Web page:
Denmark: To be or not to be…. reputed
Kluwer Trademark Blog
April 4, 2018
Please refer to this post as:, ‘Denmark: To be or not to be…. reputed’, Kluwer Trademark Blog, April 4 2018, http://trademarkblog.kluweriplaw.com/2018/04/04/denmark-to-be-or-not-to-be-reputed/
For some time, the Danish Patent and Trademark Office (DKPTO) has taken the approach that when an opposition is based on the reputation associated with earlier EU rights, then those earlier EU rights need to be reputed also in Denmark to enjoy the enhanced protection provided by reputation in oppositions against national Danish trademark applications.
This approach has meant, among other things, that the moose of Abercrombie & Fitch was found not to be sufficiently reputed (in Denmark) despite the brand being backed by a flagship store located in the main shopping street of Strøget in Copenhagen (opposition against VR 2011 02903).
In the recent case, Philip Morris Brands Sàrl (Philip Morris) opposed the application (SUPER ROLL) in Class 34 for, i.a., tobacco products as filed by Scandinavian Tobacco Group Assens A/S (Scandinavian Tobacco). Philip Morris based its opposition on the indisputably reputed EU trademark registration (ROOF TOP) for identical or highly similar goods. It is easy to see why Philip Morris needed to rely on the reputation of the earlier mark, as no likelihood of confusion exists between the purely figurative mark of Philip Morris and the mark applied for.
Philip Morris argued that the earlier mark was identically reproduced in the mark applied for – just as a mirror image – and that the word elements SUPER ROLL were weak/non-distinctive for tobacco for rolling your own cigarettes. Furthermore, Philip Morris emphasised that the ROOF TOP logo has been used together with the main brand Marlboro for 60 years and, additionally, filed evidence of reputation consisting primarily of brand ratings associated with Marlboro.
Both the DKPTO and the Danish Board of Appeal (DKBoA) found the evidence of reputation insufficient to establish that the earlier right was reputed in Denmark. Arguments regarding the unitary character of the EU trademark and reputation in other member states in the EU were lost on the DKTPO and the DKBoA. They stated: ‘It is insignificant that the trademark is reputed in other Member States … it must be proved that the trademark is reputed in Denmark’ (translated).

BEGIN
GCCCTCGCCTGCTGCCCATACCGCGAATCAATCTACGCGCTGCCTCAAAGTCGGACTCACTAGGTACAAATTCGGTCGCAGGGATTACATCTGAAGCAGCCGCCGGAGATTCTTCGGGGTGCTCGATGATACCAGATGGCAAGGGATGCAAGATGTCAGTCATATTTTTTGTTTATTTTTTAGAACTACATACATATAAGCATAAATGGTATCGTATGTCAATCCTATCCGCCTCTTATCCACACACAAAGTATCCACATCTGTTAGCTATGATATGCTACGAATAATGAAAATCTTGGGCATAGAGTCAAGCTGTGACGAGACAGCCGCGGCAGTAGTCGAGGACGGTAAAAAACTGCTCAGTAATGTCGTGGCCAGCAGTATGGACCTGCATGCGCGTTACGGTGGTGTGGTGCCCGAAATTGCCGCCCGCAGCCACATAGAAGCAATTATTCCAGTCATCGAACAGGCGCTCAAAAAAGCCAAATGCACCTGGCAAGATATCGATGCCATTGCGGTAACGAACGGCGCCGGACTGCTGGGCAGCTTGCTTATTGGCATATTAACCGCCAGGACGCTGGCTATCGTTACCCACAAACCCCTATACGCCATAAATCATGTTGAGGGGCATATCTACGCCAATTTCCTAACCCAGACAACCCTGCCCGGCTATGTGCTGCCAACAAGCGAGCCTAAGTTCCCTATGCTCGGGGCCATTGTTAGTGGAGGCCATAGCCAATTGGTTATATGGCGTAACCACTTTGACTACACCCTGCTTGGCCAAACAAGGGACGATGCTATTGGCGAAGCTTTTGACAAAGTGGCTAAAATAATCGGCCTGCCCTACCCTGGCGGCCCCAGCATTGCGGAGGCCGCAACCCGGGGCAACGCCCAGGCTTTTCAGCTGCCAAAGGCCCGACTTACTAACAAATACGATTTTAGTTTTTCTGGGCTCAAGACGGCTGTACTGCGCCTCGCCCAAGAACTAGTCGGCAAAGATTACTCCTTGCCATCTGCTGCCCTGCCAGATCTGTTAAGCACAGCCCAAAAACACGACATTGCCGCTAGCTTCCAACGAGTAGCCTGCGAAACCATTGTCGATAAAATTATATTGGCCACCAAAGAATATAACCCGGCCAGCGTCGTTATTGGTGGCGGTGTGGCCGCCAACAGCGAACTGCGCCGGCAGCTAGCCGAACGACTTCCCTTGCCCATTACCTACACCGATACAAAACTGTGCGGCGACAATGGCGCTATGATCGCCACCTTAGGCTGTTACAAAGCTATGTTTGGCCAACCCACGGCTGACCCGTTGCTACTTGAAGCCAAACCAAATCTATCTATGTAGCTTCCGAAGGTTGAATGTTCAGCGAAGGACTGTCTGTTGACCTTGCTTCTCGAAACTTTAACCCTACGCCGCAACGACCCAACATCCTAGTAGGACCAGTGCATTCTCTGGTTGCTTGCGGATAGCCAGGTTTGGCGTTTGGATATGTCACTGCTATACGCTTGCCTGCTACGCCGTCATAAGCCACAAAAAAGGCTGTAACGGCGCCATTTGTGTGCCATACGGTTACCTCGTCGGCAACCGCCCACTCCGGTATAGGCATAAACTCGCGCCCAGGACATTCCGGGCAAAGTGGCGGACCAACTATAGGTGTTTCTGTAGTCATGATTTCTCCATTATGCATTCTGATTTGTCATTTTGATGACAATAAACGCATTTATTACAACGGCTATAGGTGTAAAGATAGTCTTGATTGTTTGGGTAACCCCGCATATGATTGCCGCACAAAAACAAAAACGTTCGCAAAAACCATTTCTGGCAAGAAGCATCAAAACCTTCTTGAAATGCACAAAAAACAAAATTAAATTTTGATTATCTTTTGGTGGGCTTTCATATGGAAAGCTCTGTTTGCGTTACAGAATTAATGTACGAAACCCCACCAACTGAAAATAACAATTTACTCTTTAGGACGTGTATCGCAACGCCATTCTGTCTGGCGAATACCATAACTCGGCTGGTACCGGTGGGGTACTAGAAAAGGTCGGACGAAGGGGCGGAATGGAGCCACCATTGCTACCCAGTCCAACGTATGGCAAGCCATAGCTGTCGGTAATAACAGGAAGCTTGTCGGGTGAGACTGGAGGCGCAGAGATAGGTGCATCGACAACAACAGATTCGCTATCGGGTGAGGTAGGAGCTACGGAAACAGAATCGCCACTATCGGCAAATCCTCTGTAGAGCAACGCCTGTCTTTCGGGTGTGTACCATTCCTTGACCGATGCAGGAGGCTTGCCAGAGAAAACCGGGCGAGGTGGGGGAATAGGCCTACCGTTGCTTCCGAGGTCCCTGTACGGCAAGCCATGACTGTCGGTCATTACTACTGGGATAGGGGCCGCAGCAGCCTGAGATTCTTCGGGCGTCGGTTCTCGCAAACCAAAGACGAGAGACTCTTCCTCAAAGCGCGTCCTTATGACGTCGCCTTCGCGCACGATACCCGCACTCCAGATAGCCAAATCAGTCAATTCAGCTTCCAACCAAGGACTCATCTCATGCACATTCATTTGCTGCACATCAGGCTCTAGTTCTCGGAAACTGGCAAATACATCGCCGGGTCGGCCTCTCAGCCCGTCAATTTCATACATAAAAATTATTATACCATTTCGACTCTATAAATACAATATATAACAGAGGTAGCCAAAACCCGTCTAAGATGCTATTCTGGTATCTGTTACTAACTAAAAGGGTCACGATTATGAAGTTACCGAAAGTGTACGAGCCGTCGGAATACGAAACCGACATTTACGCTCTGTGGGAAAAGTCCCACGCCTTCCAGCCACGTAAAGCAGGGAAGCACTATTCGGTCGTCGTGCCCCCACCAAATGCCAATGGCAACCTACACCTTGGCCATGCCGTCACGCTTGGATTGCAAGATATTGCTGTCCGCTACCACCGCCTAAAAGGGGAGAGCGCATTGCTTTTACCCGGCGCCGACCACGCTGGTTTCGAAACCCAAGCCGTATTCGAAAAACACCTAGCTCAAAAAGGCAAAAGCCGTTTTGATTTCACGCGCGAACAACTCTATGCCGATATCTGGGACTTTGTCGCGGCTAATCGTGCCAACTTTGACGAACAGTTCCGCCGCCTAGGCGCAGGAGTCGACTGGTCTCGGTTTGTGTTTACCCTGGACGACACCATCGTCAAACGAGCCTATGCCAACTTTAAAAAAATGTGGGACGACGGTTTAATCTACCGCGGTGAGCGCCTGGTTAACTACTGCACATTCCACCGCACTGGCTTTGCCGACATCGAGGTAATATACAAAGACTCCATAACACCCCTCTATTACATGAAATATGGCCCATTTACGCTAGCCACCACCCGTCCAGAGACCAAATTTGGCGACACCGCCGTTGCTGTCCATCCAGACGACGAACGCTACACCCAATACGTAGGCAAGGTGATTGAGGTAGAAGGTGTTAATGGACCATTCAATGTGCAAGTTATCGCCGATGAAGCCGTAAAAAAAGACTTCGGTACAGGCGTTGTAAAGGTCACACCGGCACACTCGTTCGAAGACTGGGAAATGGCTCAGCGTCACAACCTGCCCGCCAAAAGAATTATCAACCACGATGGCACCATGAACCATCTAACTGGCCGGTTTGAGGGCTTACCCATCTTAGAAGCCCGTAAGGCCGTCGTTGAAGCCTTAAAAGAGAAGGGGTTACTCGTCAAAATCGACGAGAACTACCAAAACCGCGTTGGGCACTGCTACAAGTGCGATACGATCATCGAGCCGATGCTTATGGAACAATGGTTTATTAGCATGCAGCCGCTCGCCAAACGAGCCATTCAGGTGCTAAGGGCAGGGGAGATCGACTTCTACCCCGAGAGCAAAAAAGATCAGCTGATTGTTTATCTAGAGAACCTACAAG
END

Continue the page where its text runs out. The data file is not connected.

In the decision by DKBoA the DKBoA more or less repeated the arguments put forward by the DKPTO and referred to case C-487/07, L’Oréal v. Bellure. Thus, the DKBoA recognised the ROOF TOP logo as reputed in the EU, but not in Denmark.
Extensive further evidence of reputation was submitted by Philip Morris before the Maritime and Commercial High Court (the Court), including a market survey for Marlboro’s market share in Denmark in the period of January 2007 to July 2012. In this period, Marlboro’s market share accounted for between 1.4% and 3.1%. Philip Morris argued that this (low) market share was sufficient to position the earlier right in a highly competitive market, dominated by the brands of Scandinavian Tobacco, with Denmark being traditionally the home market of the Scandinavian Tobacco products.
The Court case was delayed, as answers to the preliminary questions in case C-125/14 Iron & Smith, were pending – answers which Philip Morris argued would be relevant to the present case. In Iron & Smith, para. 34, the Court of Justice of the European Union (CJEU) clarified how the earlier right may benefit from ‘…reputation in a substantial part of the territory of the European Union, but not with the relevant public in the Member State in which registration of the later national mark concerned by the opposition has been applied for, the proprietor of the Community trademark may benefit from the protection introduced by Article 4(3) of Directive 2008/95 where it is shown that a commercially significant part of that public is familiar with that mark (my emphasis), makes a connection between it and the later national mark…’
With this clarification from the CJEU, the Court rightly came to the conclusion that the ROOF TOP logo needed not be reputed in Denmark to benefit in Denmark from its reputation in other parts of the EU. It was enough that a sufficiently large part of the relevant public in Denmark made a connection between the ROOF TOP logo and the SUPER ROLL logo.
Hopefully, this way of applying the concept of reputation in Denmark of an EU trademark is not a unique example but will become common practice in the future – also at the administrative level.